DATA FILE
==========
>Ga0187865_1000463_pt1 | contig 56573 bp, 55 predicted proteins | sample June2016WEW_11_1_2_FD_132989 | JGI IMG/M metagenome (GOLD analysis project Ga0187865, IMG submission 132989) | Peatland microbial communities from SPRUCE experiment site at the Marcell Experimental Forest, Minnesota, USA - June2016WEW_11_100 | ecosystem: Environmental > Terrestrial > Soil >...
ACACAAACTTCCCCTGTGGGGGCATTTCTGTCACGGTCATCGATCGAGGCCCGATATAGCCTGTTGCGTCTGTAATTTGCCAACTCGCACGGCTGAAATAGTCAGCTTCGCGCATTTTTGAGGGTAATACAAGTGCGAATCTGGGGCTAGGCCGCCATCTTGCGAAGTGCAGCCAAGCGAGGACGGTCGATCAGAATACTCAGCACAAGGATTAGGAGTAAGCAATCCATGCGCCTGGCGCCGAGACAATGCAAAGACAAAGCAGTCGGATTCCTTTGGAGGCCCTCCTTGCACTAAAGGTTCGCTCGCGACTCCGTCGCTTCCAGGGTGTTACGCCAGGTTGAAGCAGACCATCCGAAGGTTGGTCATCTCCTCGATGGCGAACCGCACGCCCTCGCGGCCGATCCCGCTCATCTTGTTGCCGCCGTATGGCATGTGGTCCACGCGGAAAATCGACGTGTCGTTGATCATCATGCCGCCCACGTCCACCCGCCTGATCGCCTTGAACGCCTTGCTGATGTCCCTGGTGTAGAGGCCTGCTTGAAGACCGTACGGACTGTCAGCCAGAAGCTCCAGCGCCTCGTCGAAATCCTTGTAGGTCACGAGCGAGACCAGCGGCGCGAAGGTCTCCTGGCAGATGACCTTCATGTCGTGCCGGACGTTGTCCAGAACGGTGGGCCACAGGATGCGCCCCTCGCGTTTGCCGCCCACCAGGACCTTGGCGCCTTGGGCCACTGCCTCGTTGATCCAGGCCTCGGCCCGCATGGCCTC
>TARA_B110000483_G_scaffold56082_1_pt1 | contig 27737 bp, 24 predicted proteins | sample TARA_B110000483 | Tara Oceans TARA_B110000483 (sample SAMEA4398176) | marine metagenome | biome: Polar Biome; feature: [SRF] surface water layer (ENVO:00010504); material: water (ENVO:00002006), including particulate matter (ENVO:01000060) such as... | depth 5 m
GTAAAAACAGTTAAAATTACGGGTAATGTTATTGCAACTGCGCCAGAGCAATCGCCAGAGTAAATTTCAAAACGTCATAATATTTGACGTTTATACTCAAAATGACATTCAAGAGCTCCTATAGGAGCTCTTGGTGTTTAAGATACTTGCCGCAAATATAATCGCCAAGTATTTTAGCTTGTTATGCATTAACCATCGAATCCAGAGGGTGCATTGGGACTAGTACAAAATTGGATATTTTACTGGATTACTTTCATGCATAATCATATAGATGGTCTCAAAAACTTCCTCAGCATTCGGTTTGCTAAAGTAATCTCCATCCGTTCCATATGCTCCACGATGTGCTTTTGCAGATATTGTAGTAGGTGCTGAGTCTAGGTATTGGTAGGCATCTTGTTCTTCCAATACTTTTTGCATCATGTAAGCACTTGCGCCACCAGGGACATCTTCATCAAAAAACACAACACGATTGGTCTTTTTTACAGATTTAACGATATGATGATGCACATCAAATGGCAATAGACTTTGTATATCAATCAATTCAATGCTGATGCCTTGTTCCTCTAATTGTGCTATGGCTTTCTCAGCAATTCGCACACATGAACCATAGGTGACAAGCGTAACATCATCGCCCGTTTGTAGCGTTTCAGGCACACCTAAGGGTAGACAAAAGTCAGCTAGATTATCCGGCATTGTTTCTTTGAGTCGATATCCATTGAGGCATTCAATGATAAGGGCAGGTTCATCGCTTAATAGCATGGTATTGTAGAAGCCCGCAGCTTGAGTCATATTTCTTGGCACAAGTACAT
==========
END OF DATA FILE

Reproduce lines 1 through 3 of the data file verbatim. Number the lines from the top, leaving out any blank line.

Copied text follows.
>Ga0187865_1000463_pt1 | contig 56573 bp, 55 predicted proteins | sample June2016WEW_11_1_2_FD_132989 | JGI IMG/M metagenome (GOLD analysis project Ga0187865, IMG submission 132989) | Peatland microbial communities from SPRUCE experiment site at the Marcell Experimental Forest, Minnesota, USA - June2016WEW_11_100 | ecosystem: Environmental > Terrestrial > Soil >...
ACACAAACTTCCCCTGTGGGGGCATTTCTGTCACGGTCATCGATCGAGGCCCGATATAGCCTGTTGCGTCTGTAATTTGCCAACTCGCACGGCTGAAATAGTCAGCTTCGCGCATTTTTGAGGGTAATACAAGTGCGAATCTGGGGCTAGGCCGCCATCTTGCGAAGTGCAGCCAAGCGAGGACGGTCGATCAGAATACTCAGCACAAGGATTAGGAGTAAGCAATCCATGCGCCTGGCGCCGAGACAATGCAAAGACAAAGCAGTCGGATTCCTTTGGAGGCCCTCCTTGCACTAAAGGTTCGCTCGCGACTCCGTCGCTTCCAGGGTGTTACGCCAGGTTGAAGCAGACCATCCGAAGGTTGGTCATCTCCTCGATGGCGAACCGCACGCCCTCGCGGCCGATCCCGCTCATCTTGTTGCCGCCGTATGGCATGTGGTCCACGCGGAAAATCGACGTGTCGTTGATCATCATGCCGCCCACGTCCACCCGCCTGATCGCCTTGAACGCCTTGCTGATGTCCCTGGTGTAGAGGCCTGCTTGAAGACCGTACGGACTGTCAGCCAGAAGCTCCAGCGCCTCGTCGAAATCCTTGTAGGTCACGAGCGAGACCAGCGGCGCGAAGGTCTCCTGGCAGATGACCTTCATGTCGTGCCGGACGTTGTCCAGAACGGTGGGCCACAGGATGCGCCCCTCGCGTTTGCCGCCCACCAGGACCTTGGCGCCTTGGGCCACTGCCTCGTTGATCCAGGCCTCGGCCCGCATGGCCTC
>TARA_B110000483_G_scaffold56082_1_pt1 | contig 27737 bp, 24 predicted proteins | sample TARA_B110000483 | Tara Oceans TARA_B110000483 (sample SAMEA4398176) | marine metagenome | biome: Polar Biome; feature: [SRF] surface water layer (ENVO:00010504); material: water (ENVO:00002006), including particulate matter (ENVO:01000060) such as... | depth 5 m